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Vogue 8485 – Linen Handbag

February 28th, 2009 Comments off

I started this handbag in the first week of February, but then Noilette had appendix surgery and I spent a week in NYC unexpectedly. (All is well; she got through with no complications at all, thank goodness.)

vbg8485-3001

This particular pattern (I made view C, lower right) is a really simple one: it’s just bag, lining, and (purchased) handles. I must have thought it was a bit too simple, because I ended up changing quite a lot. Here’s a quick run-down on the changes I made:

  1. Added a second internal pocket.
  2. Re-configured the internal pockets.
  3. Interfaced the lining to support the internal pockets.
  4. Created two large pockets between the fashion fabric and the lining.
  5. Changed the closure to two magnetic snaps, instead of tab-and-snap.
  6. Made self-fabric handles.
  7. Added small D-rings to the handle connections for the shoulder strap.

The right-sized handles were impossible to find (not even M&J Trimmings, in the city, had them!), so I decided I’d make my own. My view, C, called for 10 1/2 inch wood handles. No way I was going to use bamboo (can you say “ouch”?), but I couldn’t find any handles that size in any material.

Here are the ingredients I assembled. First, the fabrics:

linbag-fab-300

The outside of the bag is the background fabric: black linen. Boring, yes? But there are a slew of would-be summer dresses in my stash, and black is what they have in common. To compensate, I chose the floral print (leftovers from a bathroom curtain) for the lining, and the red and black calligraphy for the internal pockets.

Next, the notions:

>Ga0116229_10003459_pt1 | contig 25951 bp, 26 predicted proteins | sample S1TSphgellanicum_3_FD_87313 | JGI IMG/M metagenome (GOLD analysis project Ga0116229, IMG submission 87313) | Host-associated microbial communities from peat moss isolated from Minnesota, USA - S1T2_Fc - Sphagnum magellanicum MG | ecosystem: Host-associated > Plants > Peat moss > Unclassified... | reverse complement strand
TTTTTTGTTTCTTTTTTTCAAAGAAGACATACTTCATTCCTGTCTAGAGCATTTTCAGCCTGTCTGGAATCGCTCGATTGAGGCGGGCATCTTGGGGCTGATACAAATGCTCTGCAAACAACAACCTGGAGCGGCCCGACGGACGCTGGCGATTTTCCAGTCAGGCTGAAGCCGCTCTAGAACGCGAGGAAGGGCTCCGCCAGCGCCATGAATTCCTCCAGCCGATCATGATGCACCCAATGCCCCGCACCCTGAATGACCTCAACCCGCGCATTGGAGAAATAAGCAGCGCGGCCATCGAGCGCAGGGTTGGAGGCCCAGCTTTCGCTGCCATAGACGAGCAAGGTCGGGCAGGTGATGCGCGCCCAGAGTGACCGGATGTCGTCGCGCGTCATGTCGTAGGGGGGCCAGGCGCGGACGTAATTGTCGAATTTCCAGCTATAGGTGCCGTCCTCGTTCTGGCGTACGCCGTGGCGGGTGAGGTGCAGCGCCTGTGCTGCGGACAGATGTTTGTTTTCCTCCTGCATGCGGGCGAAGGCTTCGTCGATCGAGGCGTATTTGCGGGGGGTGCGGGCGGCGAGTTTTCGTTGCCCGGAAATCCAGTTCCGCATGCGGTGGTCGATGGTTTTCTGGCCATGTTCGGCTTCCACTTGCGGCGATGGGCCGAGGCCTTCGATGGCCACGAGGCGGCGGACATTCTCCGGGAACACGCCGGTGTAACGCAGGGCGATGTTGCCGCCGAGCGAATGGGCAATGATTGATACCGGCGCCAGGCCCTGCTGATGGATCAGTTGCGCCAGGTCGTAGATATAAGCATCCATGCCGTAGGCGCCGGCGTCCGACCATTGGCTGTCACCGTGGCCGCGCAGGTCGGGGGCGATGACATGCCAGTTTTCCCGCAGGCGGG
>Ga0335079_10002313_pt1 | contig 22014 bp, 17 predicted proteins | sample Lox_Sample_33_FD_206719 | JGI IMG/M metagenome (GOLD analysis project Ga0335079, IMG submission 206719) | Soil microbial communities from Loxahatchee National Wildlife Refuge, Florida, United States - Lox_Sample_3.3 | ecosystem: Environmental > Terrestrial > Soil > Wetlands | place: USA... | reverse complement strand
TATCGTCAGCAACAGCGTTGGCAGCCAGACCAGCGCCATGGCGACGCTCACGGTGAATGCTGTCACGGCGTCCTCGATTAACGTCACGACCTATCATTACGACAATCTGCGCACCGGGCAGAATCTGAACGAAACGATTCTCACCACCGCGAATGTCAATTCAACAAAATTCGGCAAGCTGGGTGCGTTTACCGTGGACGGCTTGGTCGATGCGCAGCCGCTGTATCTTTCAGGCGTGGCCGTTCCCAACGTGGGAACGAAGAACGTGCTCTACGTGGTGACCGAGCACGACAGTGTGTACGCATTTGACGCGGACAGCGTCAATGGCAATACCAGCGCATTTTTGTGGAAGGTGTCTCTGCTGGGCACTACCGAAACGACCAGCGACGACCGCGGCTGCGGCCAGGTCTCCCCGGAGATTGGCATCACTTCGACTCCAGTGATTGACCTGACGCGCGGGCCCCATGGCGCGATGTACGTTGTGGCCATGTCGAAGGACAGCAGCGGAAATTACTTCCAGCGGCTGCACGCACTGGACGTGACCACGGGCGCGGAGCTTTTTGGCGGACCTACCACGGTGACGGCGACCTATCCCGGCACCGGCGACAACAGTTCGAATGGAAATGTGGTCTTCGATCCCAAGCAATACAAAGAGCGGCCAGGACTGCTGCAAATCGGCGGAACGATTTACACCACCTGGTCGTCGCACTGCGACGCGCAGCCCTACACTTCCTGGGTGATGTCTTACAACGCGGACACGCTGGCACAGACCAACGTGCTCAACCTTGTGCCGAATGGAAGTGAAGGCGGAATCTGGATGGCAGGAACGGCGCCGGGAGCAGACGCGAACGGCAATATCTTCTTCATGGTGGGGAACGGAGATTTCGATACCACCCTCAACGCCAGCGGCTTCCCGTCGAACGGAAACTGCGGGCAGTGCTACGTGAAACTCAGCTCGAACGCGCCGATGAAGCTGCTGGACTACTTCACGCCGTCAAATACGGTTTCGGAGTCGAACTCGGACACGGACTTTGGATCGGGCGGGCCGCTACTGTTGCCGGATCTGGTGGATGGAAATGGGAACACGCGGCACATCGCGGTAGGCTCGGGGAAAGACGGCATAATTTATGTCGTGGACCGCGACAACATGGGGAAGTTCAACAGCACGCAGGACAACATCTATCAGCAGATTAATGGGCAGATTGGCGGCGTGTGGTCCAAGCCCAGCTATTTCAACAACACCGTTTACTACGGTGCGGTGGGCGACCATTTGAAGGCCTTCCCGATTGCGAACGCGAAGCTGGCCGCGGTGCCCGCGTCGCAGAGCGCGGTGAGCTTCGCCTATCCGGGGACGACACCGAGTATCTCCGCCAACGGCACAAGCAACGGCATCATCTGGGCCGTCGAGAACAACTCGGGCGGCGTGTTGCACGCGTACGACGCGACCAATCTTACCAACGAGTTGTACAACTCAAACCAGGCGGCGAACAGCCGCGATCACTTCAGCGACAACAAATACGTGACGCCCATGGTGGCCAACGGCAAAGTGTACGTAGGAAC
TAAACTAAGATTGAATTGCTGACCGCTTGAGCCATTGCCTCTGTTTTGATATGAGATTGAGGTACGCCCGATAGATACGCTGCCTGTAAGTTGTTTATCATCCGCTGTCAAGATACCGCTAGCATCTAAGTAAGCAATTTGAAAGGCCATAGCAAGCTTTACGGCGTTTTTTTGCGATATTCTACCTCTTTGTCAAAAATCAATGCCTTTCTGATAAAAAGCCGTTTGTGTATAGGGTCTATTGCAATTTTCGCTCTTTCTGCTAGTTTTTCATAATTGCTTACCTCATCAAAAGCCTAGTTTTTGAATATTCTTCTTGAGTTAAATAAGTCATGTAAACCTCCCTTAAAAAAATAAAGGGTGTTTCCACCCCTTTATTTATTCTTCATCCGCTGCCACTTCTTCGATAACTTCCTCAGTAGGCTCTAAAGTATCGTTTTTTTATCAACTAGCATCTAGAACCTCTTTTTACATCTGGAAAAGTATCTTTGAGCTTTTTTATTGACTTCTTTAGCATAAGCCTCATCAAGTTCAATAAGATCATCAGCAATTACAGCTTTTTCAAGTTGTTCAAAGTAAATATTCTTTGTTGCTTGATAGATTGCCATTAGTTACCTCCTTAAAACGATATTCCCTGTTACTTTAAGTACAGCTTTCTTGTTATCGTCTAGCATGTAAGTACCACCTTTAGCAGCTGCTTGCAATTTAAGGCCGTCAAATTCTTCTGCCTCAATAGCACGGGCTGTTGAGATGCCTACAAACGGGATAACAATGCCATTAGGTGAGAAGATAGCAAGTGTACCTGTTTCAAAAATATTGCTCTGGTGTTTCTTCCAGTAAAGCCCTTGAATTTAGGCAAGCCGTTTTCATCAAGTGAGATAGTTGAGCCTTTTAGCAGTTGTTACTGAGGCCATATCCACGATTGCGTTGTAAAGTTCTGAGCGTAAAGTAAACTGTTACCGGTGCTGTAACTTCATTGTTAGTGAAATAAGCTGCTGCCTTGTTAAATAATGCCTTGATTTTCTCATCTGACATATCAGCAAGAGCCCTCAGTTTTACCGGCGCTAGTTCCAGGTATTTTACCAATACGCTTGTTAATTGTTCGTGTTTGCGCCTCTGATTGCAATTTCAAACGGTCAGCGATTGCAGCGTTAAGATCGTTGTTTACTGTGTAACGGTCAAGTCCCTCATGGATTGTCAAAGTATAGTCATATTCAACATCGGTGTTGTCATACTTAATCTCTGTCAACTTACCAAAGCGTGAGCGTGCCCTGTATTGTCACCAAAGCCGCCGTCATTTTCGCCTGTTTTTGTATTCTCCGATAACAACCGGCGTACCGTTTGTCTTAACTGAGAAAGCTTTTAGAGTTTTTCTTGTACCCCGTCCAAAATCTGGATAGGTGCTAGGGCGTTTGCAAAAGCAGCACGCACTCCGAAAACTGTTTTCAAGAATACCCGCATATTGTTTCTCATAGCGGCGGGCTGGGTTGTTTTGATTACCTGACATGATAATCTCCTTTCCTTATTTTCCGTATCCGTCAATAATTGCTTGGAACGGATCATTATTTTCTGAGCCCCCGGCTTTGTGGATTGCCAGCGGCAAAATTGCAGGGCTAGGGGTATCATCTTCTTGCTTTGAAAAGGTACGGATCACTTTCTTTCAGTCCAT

lnbag-not-300

Upper left, small D-rings; then sew-in magnetic snaps; four sets of plastic rings (to attach the handle); and fat upholstery cord for the self-fabric straps. All this stuff is lying on plastic mesh, which I had planned to use support the bottom of the bag.

Of this collection, only a single magnetic snap is on Vogue’s notions list, so I’ll explain the rest as I go.

First step was the lining. It’s cut with a fashion facing along the open edge of the handbag, with the lining fabric over the remaining two-thirds of the inside. The single, small, internal pocket strip in the design just wasn’t going to work for me, so I made two changes: I cut two small pocket strips, instead of one, from the lining material, and changed the lining construction by inserting an invisible zipper in each seam between the fashion facing and the lining fabric. These zippers are the access for large pockets I made between the lining and the outside of the bag.

Then I made my own version of the small strip pockets, using a thin interfacing to give them some substance. (I hate trying to pull stuff out of wilting pockets.) After fitting them to the items I’d be using them for, I stitched the strips to the lining, and then stitched vertically to form the individual pockets:

linbag-inpkt-300

This doesn’t look at all symmetrical, but it really is! (I was standing on a footstool and contorted to keep the overhead light from making a shadow. (Note to self: bad photo technique.) This was really it, as far as assembling the lining more or less according to Vogue’s plan. Very straightforward.

But there was all that potential space between the lining and the outside of the bag and I just couldn’t let it go to waste. So, to made pockets along each broad side of the bag, I cut interlining pieces from some ultra-lightweight microfiber, and basted it in place behind the assembled lining pieces. Then I turned and tacked the long raw edges to the underside of the invisible zippers. This forms one side of the huge internal pockets I added to the bag. I could have left this step out, but I’d have known it every time I reached inside the bag, and it would have bothered me, so I took the extra steps.